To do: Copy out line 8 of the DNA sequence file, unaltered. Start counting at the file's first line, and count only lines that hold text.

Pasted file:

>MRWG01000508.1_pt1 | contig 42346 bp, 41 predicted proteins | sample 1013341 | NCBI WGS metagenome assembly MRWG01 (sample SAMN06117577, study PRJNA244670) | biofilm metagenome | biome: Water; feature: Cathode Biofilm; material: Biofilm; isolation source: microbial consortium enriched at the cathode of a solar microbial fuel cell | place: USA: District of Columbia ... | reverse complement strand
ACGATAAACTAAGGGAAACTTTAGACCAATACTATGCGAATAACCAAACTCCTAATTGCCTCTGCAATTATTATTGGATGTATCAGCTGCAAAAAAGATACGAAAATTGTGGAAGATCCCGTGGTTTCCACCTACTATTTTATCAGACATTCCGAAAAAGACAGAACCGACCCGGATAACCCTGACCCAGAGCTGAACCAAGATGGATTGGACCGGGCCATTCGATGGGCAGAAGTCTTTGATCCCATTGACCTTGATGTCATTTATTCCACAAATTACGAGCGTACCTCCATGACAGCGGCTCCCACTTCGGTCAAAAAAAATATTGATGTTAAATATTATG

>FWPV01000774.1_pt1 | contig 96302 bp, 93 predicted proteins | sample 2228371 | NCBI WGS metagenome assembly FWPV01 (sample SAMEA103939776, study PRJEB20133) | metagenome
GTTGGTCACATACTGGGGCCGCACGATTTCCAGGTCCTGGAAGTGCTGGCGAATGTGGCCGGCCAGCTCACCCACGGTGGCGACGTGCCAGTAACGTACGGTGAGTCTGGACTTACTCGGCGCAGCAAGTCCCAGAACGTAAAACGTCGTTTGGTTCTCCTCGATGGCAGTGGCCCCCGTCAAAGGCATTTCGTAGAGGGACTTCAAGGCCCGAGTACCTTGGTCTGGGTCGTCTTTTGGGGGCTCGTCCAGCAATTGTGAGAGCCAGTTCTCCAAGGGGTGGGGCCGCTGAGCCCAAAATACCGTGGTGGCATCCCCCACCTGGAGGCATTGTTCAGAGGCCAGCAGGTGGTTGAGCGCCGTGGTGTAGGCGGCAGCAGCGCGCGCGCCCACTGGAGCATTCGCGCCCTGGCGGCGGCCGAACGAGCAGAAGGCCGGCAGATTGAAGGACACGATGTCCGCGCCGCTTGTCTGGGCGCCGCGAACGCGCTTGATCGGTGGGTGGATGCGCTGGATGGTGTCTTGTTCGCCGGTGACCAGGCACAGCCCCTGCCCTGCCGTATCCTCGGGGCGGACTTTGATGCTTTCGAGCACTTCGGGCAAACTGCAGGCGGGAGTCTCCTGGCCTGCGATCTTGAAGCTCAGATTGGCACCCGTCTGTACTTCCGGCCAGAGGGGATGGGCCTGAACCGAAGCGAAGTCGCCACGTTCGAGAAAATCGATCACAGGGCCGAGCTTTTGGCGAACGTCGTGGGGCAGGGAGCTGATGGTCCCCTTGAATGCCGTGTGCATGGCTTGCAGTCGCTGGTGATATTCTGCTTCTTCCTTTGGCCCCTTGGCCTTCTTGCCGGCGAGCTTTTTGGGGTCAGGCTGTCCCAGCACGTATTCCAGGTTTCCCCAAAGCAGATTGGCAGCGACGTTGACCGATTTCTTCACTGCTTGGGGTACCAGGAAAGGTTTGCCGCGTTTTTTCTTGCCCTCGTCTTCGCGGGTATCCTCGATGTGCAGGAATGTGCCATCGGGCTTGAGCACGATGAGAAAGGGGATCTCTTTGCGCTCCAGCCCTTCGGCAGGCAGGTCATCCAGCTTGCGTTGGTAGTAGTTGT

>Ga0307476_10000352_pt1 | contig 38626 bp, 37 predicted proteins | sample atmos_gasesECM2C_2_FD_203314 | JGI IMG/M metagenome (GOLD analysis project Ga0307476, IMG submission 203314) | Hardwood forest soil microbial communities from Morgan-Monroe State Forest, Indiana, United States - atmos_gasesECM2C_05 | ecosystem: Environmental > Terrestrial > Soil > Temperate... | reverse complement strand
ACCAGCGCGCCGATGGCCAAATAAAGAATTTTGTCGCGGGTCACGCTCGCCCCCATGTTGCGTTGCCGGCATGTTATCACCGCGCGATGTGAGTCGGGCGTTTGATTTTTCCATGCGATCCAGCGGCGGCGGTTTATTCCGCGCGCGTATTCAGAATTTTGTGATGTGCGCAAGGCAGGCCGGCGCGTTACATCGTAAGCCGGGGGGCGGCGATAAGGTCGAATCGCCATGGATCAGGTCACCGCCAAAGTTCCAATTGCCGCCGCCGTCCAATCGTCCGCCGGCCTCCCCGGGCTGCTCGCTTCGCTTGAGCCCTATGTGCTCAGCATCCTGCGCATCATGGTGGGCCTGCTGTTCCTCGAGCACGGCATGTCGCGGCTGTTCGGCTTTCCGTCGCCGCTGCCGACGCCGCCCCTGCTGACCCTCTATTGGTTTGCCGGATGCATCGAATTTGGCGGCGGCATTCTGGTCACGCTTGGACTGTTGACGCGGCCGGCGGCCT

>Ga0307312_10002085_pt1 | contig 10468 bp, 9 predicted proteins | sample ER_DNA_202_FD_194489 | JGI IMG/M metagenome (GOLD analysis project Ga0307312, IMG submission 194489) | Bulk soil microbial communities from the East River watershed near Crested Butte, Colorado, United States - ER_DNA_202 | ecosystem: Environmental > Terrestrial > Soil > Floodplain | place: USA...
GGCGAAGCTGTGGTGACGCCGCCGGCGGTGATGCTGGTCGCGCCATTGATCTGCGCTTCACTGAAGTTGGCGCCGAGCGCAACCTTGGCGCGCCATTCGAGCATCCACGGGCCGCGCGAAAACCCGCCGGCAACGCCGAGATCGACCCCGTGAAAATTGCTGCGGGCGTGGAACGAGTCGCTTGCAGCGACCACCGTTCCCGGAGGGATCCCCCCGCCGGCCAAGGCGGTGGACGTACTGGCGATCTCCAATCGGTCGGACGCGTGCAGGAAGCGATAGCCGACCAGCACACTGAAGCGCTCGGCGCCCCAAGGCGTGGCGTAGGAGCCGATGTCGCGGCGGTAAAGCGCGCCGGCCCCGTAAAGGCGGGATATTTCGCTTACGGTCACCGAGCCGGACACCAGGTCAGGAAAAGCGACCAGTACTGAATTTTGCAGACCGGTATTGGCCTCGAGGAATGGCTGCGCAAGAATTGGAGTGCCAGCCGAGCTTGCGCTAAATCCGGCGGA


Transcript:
GGCGAAGCTGTGGTGACGCCGCCGGCGGTGATGCTGGTCGCGCCATTGATCTGCGCTTCACTGAAGTTGGCGCCGAGCGCAACCTTGGCGCGCCATTCGAGCATCCACGGGCCGCGCGAAAACCCGCCGGCAACGCCGAGATCGACCCCGTGAAAATTGCTGCGGGCGTGGAACGAGTCGCTTGCAGCGACCACCGTTCCCGGAGGGATCCCCCCGCCGGCCAAGGCGGTGGACGTACTGGCGATCTCCAATCGGTCGGACGCGTGCAGGAAGCGATAGCCGACCAGCACACTGAAGCGCTCGGCGCCCCAAGGCGTGGCGTAGGAGCCGATGTCGCGGCGGTAAAGCGCGCCGGCCCCGTAAAGGCGGGATATTTCGCTTACGGTCACCGAGCCGGACACCAGGTCAGGAAAAGCGACCAGTACTGAATTTTGCAGACCGGTATTGGCCTCGAGGAATGGCTGCGCAAGAATTGGAGTGCCAGCCGAGCTTGCGCTAAATCCGGCGGA